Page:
Graduation Year


Document Type




Degree Granting Department

Civil Engineering

Major Professor

Alaa Ashmawy, Ph.D.

Co-Major Professor

Jeffrey Cunningham, Ph.D.


Atterberg limits, Permeability, Landfill liners, Index properties, Chemical compatibility


In landfill design, the containment of solid and liquid contaminant is essential. Leachate is produced from the biodegradation of the waste with the migration of liquid including rain-water through the heap. This liquid can become a health hazard if it leaches into the groundwater. Liners are placed beneath leachate collection systems to prevent leachate from seeping into the soil underneath the landfill. Compacted clay liners, usually containing bentonite clay, are widely used. Bentonite can be characterized by its low hydraulic conductivity and high swell potential. With a low hydraulic conductivity, the liner can serve as a barrier. The high swell potential aids in the integrity of a liner when suffering from cracking or puncturing. The chemicals that can be found in leachate are capable of increasing the clays hydraulic conductivity due to chemical interactions.

Chemical compatibility testing - laboratory hydraulic conductivity tests using specific chemical solutions as a permeant - are performed to determine the effects. Laboratory hydraulic conductivity tests, regardless of the permeant, can be time-consuming and expensive. In this study, pure Wyoming bentonite clay and Bentofix clay were used. Deionized water and 0.01M, 0.1M, 0.5M concentrations of four inorganic salt (NaCl, KCl, MgCl2, and CaCl2) solutions were the liquids to which both clays were exposed during testing. Plastic limit and liquid limit tests were run on both clays with all 13 liquids. Laboratory hydraulic conductivity testing with pure Wyoming benonite clay was done with 12 different permeants- all solutions except 0.01M CaCl2 and 0.5M CaCl2. The hydraulic conductivity testing on Bentofix clay was run with 3 permeants- de-ionized water, 0.1M CaCl2, and 0.1M NaCl.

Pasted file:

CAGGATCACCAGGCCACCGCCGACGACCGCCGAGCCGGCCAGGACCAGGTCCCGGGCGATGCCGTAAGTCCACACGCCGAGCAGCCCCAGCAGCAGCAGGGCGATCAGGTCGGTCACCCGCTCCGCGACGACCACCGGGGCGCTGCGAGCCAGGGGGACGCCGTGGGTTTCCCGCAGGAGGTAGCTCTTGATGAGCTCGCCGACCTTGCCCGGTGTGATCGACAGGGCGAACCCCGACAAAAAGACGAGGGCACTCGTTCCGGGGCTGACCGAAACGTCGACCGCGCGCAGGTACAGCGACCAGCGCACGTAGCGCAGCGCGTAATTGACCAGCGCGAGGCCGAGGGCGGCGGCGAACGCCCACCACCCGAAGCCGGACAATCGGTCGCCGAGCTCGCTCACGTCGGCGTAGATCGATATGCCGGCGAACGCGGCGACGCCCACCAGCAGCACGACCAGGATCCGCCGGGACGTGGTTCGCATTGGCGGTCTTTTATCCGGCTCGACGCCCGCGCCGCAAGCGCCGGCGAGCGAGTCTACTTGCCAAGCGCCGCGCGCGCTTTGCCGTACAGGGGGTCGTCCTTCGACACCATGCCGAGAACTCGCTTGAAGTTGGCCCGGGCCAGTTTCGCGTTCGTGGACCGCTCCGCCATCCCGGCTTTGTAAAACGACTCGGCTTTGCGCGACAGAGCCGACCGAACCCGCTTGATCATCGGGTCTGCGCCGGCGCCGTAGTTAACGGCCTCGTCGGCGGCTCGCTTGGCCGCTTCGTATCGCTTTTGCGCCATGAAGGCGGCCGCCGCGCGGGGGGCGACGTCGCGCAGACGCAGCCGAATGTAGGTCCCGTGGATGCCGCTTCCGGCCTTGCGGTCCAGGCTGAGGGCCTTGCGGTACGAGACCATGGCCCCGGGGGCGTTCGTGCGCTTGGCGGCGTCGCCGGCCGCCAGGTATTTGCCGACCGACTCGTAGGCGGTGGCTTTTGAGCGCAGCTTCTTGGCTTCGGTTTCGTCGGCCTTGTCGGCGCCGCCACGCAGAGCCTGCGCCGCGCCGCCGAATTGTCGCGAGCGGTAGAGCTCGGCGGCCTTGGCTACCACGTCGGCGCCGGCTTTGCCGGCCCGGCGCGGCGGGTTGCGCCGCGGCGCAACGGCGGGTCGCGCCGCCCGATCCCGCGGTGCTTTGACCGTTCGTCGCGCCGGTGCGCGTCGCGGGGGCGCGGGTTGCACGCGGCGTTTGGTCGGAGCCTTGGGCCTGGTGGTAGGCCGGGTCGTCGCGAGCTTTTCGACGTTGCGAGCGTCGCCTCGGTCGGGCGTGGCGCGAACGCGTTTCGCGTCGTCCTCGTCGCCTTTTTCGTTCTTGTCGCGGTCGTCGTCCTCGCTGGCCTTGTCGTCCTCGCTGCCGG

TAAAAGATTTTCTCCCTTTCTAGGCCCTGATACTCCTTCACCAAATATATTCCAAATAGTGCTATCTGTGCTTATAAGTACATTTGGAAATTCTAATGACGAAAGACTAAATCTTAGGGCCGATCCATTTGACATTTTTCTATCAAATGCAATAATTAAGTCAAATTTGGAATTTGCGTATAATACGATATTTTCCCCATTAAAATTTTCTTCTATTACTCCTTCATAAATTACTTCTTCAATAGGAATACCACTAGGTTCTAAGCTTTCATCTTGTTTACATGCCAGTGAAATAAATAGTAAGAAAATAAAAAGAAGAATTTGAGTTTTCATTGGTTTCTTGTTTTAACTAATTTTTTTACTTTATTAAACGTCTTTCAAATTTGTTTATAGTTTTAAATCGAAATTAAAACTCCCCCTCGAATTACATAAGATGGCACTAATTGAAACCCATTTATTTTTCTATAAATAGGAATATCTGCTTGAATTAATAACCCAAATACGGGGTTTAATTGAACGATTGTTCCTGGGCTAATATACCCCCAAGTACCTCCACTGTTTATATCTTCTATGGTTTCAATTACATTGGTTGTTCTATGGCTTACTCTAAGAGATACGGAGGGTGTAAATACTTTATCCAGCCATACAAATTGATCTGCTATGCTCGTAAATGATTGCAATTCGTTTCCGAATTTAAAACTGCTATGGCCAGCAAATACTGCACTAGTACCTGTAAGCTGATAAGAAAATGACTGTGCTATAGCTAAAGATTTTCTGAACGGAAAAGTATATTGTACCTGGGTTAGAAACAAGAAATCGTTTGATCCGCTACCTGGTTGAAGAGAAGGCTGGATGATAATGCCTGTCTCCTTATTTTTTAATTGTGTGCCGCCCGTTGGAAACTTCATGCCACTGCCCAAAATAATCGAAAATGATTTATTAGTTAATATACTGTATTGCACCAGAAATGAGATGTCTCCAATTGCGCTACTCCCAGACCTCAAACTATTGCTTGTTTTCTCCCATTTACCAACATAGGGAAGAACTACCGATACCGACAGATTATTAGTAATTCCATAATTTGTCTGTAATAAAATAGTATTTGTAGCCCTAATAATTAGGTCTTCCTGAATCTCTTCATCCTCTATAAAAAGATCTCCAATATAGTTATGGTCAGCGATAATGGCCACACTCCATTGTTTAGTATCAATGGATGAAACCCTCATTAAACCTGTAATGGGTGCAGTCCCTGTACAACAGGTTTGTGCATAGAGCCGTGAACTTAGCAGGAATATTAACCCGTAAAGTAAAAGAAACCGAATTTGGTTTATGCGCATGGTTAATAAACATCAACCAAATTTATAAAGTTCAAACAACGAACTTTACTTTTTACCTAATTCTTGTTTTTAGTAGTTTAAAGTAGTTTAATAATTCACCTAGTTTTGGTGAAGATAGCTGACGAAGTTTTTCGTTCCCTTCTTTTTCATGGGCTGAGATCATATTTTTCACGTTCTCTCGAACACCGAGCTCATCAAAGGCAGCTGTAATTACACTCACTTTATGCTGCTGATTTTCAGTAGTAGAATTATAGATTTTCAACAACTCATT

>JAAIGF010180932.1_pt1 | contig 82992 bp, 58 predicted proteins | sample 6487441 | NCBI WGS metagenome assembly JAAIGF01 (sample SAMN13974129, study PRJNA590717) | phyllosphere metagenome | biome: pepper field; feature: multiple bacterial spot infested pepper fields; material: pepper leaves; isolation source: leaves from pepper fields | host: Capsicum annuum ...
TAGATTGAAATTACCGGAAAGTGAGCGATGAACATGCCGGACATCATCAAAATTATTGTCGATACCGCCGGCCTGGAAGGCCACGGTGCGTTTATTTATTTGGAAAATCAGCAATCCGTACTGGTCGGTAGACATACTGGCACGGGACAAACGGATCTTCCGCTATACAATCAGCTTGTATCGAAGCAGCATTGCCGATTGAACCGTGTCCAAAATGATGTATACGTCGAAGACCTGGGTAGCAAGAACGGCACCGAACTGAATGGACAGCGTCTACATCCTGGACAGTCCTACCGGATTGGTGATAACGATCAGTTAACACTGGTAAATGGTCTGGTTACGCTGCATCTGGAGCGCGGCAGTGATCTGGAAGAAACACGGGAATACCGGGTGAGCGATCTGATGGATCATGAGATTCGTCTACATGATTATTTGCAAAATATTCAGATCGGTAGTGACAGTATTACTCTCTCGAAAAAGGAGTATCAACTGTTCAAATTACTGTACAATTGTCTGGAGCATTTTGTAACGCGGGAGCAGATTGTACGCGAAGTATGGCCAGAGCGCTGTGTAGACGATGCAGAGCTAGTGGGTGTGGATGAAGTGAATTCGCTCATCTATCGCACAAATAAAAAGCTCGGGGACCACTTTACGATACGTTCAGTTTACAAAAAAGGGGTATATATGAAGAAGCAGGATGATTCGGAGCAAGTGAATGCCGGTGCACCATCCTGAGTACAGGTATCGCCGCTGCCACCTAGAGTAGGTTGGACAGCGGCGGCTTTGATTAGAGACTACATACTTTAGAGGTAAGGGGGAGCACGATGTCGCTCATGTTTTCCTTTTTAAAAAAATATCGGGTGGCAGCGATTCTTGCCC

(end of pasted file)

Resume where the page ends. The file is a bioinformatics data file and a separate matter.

The purpose of this study was to determine if a correlation exists between the experimentally determined liquid limit and plastic limit of a specific clay and its hydraulic conductivity when exposed to a synthetic leachate. It was determined that a trend exists that will allow for less expensive and time-consuming determination for hydraulic conductivity of a clay liner when exposed to a specific chemical solution. However, more experimental data need to be collected before a definite trend is verified. The proposed procedure requires that a hydraulic conductivity test of the clay be run using deionized water as the permeant, and plasticity index tests be performed using the leachate.